If you’re getting ready to put your home on the market, you’re probably dying to know what home buyers will have to say as they tour your property. While you hope there’ll be nothing but oohs and aahs, that’s not always the case.
Just so you know what potential buyers are really thinking when you’re not there, Realtors® across the nation were recently asked to reveal some of the most noteworthy (and cringeworthy) statements they’ve overheard as potential buyers inspect the goods. Wince, take note, and act accordingly.
‘What’s that smell?’
Apparently, home buyers follow their nose, so get the funk out before they arrive.
When Heather Witt Leikin, a real estate adviser at The Partners Trust was asked about a home’s odor recently during a tour, she had what she thought was a logical answer: The smell was of carpet cleaner, because the owners had just cleaned the rugs for the showings. Sure they looked nice, but the smell was harsh, nasty even—so much so that the buyer said, “I could never live here” and scrammed. Odious odors, by far, top the list of things home buyers comment on. Here are some of their favorite things to say:
Did someone die in here?
“I have shown homes where the smell was so bad that the clients asked, ‘Did someone die and their body is in here decomposing?’” says Maryjo Shockley, a Realtor with Keller Williams.
‘A smoker lives here—let’s leave’ “If it smells of tobacco smoke, more and more people walk in, take a few whiffs, and then walk right back out,” says Cara Ameer, a Realtor with Coldwell Banker.
‘Wow, this place smells like a dog, cat, hamster, ferret, etc.’ No, we’re not sure what ferrets smell like either. But do your best to keep pet odors in check by regularly grooming your critters, cleaning litter boxes, and making sure they don’t leave a scent trail of any kind.
It goes without saying that a good cleaning and opening the windows will eliminate most funky smells, but if an odor won’t budge, consider lighting some scented candles. And since even cleaning products can have an off-putting scent, Witt Leiken suggests leaving some time between shampooing those carpets and putting your place on the market.
‘I don’t know where you’ll keep your clothes, honey’
Here’s a joke frequently heard by Wendy Flynn, a Realtor with Keller Williams in College Station, TX: A couple walks into a closet. One person turns to the other and says, “Well, this closet is great, but I don’t know where you’ll keep your clothes, honey!” Joke or not (and we’re not entirely sure it is one), there’s a huge grain of truth here: Every inch of storage space matters. Even if you have to store clothing and accessories elsewhere, it pays to make your closets look as spacious as possible. Remove stuff.
‘Wow, these people take a lot of meds’
You’ve been warned: “Buyers will open kitchen cupboards, medicine cabinets, and anything else they feel they need to see to make a decision on the home,” says Shockley. And that can come with some snide commentary on your stash of Zoloft, Viagra, or prescription laxatives. So do yourself a favor and hide your medicine some place safe, like inside your nightstand (even the most prying home buyer usually won’t go there).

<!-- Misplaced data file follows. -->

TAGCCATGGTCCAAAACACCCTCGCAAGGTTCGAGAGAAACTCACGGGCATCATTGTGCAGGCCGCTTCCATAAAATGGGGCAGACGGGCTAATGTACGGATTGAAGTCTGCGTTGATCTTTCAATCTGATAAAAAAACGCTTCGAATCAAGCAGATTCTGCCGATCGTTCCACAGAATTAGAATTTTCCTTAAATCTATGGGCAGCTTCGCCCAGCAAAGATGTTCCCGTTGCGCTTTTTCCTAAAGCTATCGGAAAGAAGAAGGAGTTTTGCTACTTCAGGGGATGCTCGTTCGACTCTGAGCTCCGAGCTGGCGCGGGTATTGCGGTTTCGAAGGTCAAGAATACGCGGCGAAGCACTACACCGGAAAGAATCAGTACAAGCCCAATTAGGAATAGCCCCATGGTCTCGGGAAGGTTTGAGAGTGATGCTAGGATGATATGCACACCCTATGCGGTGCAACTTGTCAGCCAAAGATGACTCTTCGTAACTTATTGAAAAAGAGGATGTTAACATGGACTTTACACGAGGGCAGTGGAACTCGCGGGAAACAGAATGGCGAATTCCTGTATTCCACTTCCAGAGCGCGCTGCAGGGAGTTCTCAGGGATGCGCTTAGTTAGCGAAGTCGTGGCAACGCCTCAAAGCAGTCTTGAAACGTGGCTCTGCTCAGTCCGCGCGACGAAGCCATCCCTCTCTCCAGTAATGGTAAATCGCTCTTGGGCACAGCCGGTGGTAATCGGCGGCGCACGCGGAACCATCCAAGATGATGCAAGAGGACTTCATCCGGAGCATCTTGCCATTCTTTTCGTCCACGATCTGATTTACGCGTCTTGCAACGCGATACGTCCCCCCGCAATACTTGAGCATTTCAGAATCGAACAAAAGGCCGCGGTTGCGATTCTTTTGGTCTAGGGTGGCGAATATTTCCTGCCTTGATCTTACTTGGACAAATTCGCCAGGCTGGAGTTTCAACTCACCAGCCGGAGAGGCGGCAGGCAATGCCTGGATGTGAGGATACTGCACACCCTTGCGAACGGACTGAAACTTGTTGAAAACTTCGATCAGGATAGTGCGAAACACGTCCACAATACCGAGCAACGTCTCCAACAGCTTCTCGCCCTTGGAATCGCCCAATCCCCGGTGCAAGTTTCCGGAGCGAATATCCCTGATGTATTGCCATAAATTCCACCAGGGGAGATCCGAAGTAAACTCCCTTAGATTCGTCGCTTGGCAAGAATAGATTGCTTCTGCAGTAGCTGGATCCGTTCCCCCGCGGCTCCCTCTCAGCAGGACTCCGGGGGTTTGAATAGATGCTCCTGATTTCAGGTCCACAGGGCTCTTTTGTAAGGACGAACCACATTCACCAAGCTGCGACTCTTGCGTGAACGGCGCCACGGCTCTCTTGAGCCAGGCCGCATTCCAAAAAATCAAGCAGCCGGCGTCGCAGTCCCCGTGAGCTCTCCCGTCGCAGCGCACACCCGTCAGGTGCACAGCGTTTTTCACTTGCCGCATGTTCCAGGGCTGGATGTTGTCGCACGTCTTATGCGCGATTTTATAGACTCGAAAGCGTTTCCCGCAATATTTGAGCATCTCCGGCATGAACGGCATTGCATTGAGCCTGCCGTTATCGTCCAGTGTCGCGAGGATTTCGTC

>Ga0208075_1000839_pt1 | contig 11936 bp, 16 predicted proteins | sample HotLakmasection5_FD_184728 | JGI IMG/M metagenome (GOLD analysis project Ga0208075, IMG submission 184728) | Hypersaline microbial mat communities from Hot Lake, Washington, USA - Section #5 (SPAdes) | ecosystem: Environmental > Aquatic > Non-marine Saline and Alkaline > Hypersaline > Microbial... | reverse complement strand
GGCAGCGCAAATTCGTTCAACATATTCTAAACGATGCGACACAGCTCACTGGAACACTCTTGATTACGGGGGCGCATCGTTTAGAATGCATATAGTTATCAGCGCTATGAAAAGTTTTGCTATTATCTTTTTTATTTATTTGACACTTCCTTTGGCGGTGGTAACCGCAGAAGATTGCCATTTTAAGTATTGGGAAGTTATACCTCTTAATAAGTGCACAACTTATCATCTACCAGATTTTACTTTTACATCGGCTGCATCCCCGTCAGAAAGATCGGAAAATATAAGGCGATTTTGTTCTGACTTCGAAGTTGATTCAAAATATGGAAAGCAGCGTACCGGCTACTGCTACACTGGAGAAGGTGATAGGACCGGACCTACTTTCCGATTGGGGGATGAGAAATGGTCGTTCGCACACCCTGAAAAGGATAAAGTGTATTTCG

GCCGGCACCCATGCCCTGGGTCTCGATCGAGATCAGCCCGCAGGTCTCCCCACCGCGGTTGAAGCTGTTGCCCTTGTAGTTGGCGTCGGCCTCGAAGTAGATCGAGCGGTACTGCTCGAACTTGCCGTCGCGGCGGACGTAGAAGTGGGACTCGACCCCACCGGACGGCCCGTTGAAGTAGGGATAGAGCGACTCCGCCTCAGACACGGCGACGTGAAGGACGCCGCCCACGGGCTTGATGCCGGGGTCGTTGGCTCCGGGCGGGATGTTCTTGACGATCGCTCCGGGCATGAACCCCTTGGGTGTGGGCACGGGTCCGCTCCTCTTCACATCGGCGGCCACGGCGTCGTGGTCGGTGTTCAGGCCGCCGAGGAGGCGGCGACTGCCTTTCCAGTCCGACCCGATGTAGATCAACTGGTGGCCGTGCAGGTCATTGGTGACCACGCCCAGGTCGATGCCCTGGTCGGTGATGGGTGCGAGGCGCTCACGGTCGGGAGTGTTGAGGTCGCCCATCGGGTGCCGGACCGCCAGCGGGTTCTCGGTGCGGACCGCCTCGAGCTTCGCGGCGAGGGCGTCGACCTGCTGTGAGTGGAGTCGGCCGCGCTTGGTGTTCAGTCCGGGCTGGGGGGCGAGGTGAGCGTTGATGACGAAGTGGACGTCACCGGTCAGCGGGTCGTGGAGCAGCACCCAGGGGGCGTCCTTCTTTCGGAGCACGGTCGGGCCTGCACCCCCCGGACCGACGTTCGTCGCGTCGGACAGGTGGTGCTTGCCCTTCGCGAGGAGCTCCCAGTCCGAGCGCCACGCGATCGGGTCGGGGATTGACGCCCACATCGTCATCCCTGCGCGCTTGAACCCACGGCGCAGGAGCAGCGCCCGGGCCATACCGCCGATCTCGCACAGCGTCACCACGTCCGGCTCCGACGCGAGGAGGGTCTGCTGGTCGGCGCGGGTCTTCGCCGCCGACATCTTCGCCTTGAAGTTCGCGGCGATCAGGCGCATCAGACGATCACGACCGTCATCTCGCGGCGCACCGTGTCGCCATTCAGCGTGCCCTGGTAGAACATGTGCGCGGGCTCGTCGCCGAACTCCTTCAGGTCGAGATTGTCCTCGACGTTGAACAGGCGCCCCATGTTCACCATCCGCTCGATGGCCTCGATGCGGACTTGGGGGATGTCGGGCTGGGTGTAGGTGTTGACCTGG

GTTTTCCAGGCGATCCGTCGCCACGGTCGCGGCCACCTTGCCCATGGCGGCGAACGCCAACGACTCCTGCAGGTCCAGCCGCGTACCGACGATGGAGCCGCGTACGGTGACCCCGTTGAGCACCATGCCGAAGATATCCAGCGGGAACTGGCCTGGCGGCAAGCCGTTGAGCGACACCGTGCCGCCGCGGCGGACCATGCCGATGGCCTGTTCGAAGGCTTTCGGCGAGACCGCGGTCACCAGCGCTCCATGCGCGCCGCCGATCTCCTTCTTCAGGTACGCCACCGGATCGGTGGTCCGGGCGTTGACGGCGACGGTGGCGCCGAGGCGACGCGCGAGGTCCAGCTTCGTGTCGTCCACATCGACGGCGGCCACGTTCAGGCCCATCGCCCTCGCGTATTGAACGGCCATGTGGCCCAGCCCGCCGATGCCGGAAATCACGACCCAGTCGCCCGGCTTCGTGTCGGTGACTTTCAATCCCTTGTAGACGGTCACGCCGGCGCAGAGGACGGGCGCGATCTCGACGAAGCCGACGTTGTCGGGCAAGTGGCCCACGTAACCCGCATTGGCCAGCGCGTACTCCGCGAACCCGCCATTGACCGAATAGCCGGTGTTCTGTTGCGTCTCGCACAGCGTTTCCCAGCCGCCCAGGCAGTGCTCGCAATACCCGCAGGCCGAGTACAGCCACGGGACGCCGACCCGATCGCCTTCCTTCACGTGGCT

‘Do adults live here?’
This is one of Shockley’s personal favorites. The questions came as buyers toured a home that featured a Disney theme throughout. As much as you (or your kids) may love your “Frozen” shower curtain and Elsa and Anna salt and pepper shakers, try to stick with neutral decor, says Natalya Price, a home stager and Realtor with Coldwell Banker in Summit, NJ.
‘This house seems depressing’
Even if your home is pristine, dark or dimly lit rooms are a mood killer, say Realtors. Luckily, this is a flaw that can easily be remedied, even if your home doesn’t get tons of natural light.
For starters, be sure to pull back the curtains, take them down completely, or switch them to a sheer material that lets in light but maintains your privacy. And if you need even more help, flip on every switch or get more lamps. Many buyers won’t care if they’re basking in sunlight or lamplight as long as it’s bright.
‘It’s awfully loud’
Since homes are supposed to be our place of refuge, noise—from traffic to rowdy neighbors—can be a huge turnoff. So if you live in a noisy area, do what you can to block it out by planting trees and shrubs between your home and the road, or between you and our neighbors’ yards. You can also get soundproof windows, which could be well worth the investment.
‘If only these walls had a fresh coat of paint…’
Betsy Bingle, an associate broker with LintonBingle Associate Brokers, says she often hears buyers say, “If this had a fresh coat of paint it would make it so much nicer!” Talk about a missed opportunity. “It’s true that a nice bright coat of paint goes a long way,” Bingle says. “It is an inexpensive way to brighten up any space.” And to get top dollar on your home, of course.
In the end, many of these sensory objections might be overlooked by homeowners because they’ve just gotten used to them over time, so it’s never a bad idea to have someone with a fresh perspective have a look at your home before marketing begins in earnest.
*Edited by Chad Meier (Real Estate Broker with Keller Williams Portland Central). Source material also provided by Liz Alterman at Realtor.com